That beautiful little statement in the Declaration of Independence was obviously the expression of an ideal. After all, how many governments at that point had existed to preserve individual rights? Some European monarchs did a better job than others, but the purpose of their governments rarely had much to do with preserving the liberty of their serfs and peasants. You were a subject, maybe a lucky subject with an estate or a benevolent master, but a subject nonetheless.
But even governments that consciously dedicate themselves to this ideal will invariably fall short; that’s the nature of an ideal. Nevertheless, I am what I am is one of our Foundational Principles. It’s also a great device for framing a debate.
I’ve discussed how the left distorts this ideal here. I am what I am can be expressed as I=I, or just as importantly I=U (in terms of sovereignty, I am equal to you). The Anointed believe I>U ( I am greater than you) or I=G (I am a god, not exactly, but close enough). The Benighted believe I<U, or I=A (I am just a victim or beneficiary of circumstance, biology, etc.). That post was on how the left gets the I principle wrong, this post is on some of the ways in which we can use that principle against them.
One of the left’s most effective subtle frames has been that government equals cooperation. When you hear about “big government”, you imagine armies of bureaucrats and jackbooted thugs, they think of wise and caring people making sure we treat each other well. When we hear regulation, we imagine busybodies ensuring that producers spend less time producing and more time dotting i’s and crossing t’s. To us, the government is some SWAT team taking over some dude’s ranch because some squirrel decided to make it into his habitat. To us, it’s a giant boon for the teachers’ unions, to them it’s “working together” to ensure “investment” in “America’s future” through government-funded universal preschool.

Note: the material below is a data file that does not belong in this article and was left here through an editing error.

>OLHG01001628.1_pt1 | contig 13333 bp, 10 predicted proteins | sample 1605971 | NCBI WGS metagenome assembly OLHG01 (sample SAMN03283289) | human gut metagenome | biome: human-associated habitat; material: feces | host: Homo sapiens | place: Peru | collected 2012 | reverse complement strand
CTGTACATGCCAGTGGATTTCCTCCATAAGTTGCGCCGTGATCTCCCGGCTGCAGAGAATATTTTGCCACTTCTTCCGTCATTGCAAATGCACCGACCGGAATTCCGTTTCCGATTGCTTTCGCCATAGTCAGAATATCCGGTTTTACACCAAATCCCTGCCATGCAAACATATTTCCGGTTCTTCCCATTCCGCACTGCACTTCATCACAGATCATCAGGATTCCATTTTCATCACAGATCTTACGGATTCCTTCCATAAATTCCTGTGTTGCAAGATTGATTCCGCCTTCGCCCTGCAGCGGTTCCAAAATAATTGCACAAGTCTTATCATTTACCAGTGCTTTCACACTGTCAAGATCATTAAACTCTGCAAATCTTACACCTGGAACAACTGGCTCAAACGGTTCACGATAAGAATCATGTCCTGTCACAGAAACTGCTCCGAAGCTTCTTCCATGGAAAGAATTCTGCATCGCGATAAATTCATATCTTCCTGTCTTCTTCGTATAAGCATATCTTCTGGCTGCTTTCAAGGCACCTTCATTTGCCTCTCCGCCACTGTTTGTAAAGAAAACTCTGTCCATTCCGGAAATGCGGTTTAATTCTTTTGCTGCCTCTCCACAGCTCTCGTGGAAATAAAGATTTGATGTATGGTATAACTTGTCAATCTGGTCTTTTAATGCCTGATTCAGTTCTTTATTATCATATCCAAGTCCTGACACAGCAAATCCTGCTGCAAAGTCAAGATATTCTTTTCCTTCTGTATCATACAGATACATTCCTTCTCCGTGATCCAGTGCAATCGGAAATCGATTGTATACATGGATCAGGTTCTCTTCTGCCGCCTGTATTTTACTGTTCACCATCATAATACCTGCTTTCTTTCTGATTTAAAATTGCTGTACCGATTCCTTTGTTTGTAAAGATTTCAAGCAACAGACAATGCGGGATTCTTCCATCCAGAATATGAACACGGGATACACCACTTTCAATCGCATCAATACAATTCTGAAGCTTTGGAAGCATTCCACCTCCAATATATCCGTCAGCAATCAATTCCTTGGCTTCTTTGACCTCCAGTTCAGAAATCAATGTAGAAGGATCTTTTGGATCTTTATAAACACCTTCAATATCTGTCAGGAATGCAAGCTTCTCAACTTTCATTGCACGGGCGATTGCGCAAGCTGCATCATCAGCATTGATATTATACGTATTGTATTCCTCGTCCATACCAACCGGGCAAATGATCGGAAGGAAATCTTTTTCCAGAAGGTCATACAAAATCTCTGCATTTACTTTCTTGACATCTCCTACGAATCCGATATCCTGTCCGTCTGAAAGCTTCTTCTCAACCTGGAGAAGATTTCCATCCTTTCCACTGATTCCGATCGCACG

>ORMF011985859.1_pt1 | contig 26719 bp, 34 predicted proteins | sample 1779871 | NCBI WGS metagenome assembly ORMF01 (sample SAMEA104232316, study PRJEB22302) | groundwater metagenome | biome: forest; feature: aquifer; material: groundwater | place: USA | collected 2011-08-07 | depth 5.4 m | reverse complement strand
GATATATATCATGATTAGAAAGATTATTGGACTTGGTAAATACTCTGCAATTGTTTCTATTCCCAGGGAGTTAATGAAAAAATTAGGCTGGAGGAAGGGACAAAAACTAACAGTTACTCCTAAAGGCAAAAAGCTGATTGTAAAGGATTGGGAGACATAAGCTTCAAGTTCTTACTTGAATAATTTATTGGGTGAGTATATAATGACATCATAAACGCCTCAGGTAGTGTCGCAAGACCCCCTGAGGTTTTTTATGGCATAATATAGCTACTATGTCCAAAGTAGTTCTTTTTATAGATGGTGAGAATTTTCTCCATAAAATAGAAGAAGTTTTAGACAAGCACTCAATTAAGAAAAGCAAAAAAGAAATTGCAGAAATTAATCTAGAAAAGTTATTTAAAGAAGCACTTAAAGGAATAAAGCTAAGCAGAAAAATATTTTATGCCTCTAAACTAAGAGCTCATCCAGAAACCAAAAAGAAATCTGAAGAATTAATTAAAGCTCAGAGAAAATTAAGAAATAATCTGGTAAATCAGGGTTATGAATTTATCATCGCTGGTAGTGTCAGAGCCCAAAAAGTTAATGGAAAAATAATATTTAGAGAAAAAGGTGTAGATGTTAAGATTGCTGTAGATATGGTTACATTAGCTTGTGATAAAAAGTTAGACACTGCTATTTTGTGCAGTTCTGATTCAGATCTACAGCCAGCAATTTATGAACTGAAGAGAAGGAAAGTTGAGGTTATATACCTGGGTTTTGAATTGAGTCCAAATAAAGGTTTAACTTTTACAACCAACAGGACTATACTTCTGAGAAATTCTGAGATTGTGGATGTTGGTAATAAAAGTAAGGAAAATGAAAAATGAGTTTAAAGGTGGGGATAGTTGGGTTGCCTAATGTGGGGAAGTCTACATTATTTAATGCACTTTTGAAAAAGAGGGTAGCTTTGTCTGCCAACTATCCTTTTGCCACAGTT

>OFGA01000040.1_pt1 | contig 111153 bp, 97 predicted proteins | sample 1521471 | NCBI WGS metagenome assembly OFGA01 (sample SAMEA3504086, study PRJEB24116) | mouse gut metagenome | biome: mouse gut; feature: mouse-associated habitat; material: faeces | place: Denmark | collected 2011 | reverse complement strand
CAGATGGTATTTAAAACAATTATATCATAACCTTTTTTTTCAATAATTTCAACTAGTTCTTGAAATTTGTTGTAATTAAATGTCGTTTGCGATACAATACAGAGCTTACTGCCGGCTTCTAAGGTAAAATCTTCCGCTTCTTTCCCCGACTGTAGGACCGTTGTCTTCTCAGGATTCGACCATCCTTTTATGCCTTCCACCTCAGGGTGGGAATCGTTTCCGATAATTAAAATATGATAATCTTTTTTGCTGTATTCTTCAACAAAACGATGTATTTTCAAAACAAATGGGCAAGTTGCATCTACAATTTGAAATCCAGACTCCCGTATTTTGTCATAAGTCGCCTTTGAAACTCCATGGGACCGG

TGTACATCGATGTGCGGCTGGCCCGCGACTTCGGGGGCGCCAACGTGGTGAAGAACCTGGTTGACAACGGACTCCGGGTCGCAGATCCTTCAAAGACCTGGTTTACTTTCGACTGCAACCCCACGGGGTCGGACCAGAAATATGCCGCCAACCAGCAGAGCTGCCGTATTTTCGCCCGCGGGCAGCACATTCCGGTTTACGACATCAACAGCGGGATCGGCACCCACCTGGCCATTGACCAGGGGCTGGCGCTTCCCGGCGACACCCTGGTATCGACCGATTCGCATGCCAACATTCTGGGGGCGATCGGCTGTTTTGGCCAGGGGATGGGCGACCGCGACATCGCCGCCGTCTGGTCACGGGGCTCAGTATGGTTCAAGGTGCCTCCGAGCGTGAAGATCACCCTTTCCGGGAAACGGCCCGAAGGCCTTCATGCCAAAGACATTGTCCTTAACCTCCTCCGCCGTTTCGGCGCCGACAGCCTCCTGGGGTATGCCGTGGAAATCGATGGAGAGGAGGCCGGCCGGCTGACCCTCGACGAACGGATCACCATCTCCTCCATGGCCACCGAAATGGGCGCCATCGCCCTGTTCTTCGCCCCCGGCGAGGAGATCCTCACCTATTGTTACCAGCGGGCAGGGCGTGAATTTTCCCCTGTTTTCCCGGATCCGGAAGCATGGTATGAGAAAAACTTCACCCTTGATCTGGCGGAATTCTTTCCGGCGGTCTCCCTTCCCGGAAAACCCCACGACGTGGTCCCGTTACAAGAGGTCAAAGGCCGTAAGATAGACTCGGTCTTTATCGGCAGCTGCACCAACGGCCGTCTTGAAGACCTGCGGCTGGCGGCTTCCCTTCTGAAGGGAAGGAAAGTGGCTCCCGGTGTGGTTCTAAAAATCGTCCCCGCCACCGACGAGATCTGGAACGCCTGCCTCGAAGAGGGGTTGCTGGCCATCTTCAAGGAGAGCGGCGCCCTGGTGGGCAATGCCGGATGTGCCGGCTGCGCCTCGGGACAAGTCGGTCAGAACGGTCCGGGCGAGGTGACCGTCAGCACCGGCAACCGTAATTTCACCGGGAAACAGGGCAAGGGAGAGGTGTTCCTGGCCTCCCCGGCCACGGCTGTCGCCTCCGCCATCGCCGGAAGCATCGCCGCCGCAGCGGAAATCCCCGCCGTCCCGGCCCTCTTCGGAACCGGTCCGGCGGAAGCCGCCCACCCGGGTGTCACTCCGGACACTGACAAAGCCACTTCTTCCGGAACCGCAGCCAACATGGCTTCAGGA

But it’s not “teamwork” or “working together”, it’s force. If you don’t want to pay for Sandra Fluke’s contraception, tough. Team Washington says you should have to, so you do. Sometimes force is necessary (i.e. locking up a rapist), but all too often it’s not, and it should NEVER be our knee-jerk instinct to use force to solve problems. Big government is massive amonunts of money being taken from some people and given to others and incomprehensible rules stopping people from doing what they want. We’ve got to take the fantasy government is working together smiles all around frame away from them, because it’s flat-out NOT TRUE.